Summary: This sermon was preached on Christmas Eve following the release of "The Lion the Witch and the Wardrobe" and deals with the question "What if there were no Christmas?"
He was born on November 29th, 1898 in Belfast, Ireland. His father was a successful lawyer who provided a large home with dark narrow passages and an overgrown garden where they played often.
Tragically, their rather idyllic childhood came to a screeching halt when their mother became sick and died of cancer in 1908. Within a month Clive Staples Lewis and his brother found themselves in a boarding school in England.
As a child the Lewis family had been Christians attending the Church of England. But as Lewis entered adolescence, he came to see religion as nonsense and began professing to be an atheist.
In 1916 he entered college only soon thereafter to volunteer for active duty in the British Army during WWI. At first he enjoyed the service and was proud to be engaged in such a patriotic cause. However, as he witnessed death, disease, and destruction he lost a great deal of his idealism. In 1918 after being wounded by an exploding shell he was sent home to recover. He reentered the university and finished college to begin teaching.
In the summer of 1929 while riding on a double decker bus he suddenly felt he had no choice but to acknowledge a belief in God and so he went home and alone in his room he knelt and prayed.
After having published his journey to faith and establishing himself as a writer he was approached during WWII and asked to write a book on suffering. “The Problem of Pain” prompted the BBC to invite him to host a series of live talks on Christianity – a series which propelled him to fame in England and abroad as he became the most popular voice in England, second only to Winston Churchill.
During the bombings of London in WWII C.S. Lewis opened his home to some children who were being evacuated from the city. One of these young refugees was fascinated by a wardrobe in Lewis’ home, imagining that there was a way out through the other side. Lewis was so captivated by this child’s imagination around this wardrobe that he wrote the book “The Lion, the Witch, and the Wardrobe.”
In the story four children – Peter, Susan, Edmund, and Lucy – go to stay with a reclusive old professor in a mysterious country house. While playing hide-and-seek, Lucy, the youngest, comes across a wardrobe and discovers that it leads to another world – a land called Narnia. Narnia is inhabited by talking animals and is ruled by a lion named Aslan, a good and powerful king. However, Narnia has come under the spell of the evil White Witch, who has caused it to be always winter but never Christmas.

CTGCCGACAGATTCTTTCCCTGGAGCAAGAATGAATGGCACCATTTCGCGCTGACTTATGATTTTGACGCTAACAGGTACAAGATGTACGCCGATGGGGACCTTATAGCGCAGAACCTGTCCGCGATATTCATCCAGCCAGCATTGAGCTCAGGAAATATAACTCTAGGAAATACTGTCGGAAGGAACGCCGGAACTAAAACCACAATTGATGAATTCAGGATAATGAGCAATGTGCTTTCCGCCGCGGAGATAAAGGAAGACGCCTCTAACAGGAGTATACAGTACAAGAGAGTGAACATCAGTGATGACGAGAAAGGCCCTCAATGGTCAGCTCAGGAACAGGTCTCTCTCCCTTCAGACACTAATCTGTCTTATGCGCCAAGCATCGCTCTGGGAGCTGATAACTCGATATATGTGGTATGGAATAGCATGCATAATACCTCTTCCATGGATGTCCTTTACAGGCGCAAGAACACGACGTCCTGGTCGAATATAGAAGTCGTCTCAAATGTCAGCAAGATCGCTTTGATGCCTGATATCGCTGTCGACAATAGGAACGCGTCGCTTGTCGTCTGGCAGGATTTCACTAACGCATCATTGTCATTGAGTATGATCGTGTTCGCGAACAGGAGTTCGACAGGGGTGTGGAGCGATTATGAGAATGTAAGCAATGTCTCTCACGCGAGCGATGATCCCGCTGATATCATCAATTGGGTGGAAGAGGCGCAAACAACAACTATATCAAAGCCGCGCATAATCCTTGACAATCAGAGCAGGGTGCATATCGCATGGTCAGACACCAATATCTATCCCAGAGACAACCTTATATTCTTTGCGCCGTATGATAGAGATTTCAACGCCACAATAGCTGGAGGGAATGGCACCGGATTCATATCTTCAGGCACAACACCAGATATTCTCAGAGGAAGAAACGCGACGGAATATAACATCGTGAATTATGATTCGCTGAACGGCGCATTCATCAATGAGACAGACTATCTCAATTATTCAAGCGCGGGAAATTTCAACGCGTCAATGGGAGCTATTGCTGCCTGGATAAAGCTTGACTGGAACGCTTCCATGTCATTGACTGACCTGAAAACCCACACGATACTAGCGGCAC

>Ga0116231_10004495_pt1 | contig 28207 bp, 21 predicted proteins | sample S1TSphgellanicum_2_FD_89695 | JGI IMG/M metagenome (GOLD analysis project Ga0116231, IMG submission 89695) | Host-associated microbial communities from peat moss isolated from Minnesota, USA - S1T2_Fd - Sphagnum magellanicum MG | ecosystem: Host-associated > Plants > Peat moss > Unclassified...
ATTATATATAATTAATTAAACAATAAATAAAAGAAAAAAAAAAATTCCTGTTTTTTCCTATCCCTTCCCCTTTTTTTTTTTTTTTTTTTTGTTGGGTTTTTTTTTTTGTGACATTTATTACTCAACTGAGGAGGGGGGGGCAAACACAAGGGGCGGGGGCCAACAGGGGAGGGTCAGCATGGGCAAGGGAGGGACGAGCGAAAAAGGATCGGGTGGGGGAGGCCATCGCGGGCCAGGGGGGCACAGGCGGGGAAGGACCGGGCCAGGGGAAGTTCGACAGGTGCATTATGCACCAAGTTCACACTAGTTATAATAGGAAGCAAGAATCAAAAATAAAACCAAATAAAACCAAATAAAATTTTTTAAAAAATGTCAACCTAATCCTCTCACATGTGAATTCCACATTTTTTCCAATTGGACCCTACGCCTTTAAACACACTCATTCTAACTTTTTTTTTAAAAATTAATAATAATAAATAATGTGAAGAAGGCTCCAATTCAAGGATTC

For Lewis, “The Lion, the Witch, and the Wardrobe” was more than just a story – it was his story – for Lewis saw himself as a Narnian long before he ever had given a name to the country.
Can you imagine a place where it is always winter but never Christmas? That’s a kid’s worst nightmare! Can you imagine a place where there is no sign of relief from cold and harsh days? A place where hope is elusive? A place where life continues to deal you tough blows – but never gives you a break? Can you understand what it means to feel as if there is no hope – to be held captive by pain and not be able to see any relief in sight – to think that the suffering and agony and the void that you’re experiencing today – will be characteristic of the rest of your life!
While Narnia is a figment of the imagination – the reality is C.S. Lewis’ fiction is all too real for many of us.
Some of you who are here this evening can understand what Narnia is like. You’ve lost hope this year. You’ve suffered like no other time in your life. Perhaps you’ve experienced some of the darkest moments you’ve ever walked through. Perhaps you’ve been up for nights crying until there were no more tears left in you – and you feel as if nothing is ever going to be right again. In this season of joy and peace – you have anything but. You are a Narnian. For you it seems that it’s always winter but never Christmas.
The fact is, we are all Narnians. We live in a day and an age in which hope is hard to come by. A day and age in which we live with the fear of natural disasters and terrorist attacks. A time in which nuclear and biological warfare are realities which we are being forced to talk about. An era in which fear has become a way of life.
As “The Lion, the Witch and the Wardrobe” continues, before Lucy can get back to tell the others about Narnia, her rather bad-tempered brother Edmund discovers it for himself. He is taken up by the White Witch, who lures him to her side with a soft, sweet candy known as Turkish Delight and promises of power. After having essentially sold himself to the Witch, Edmund owed the Witch his life.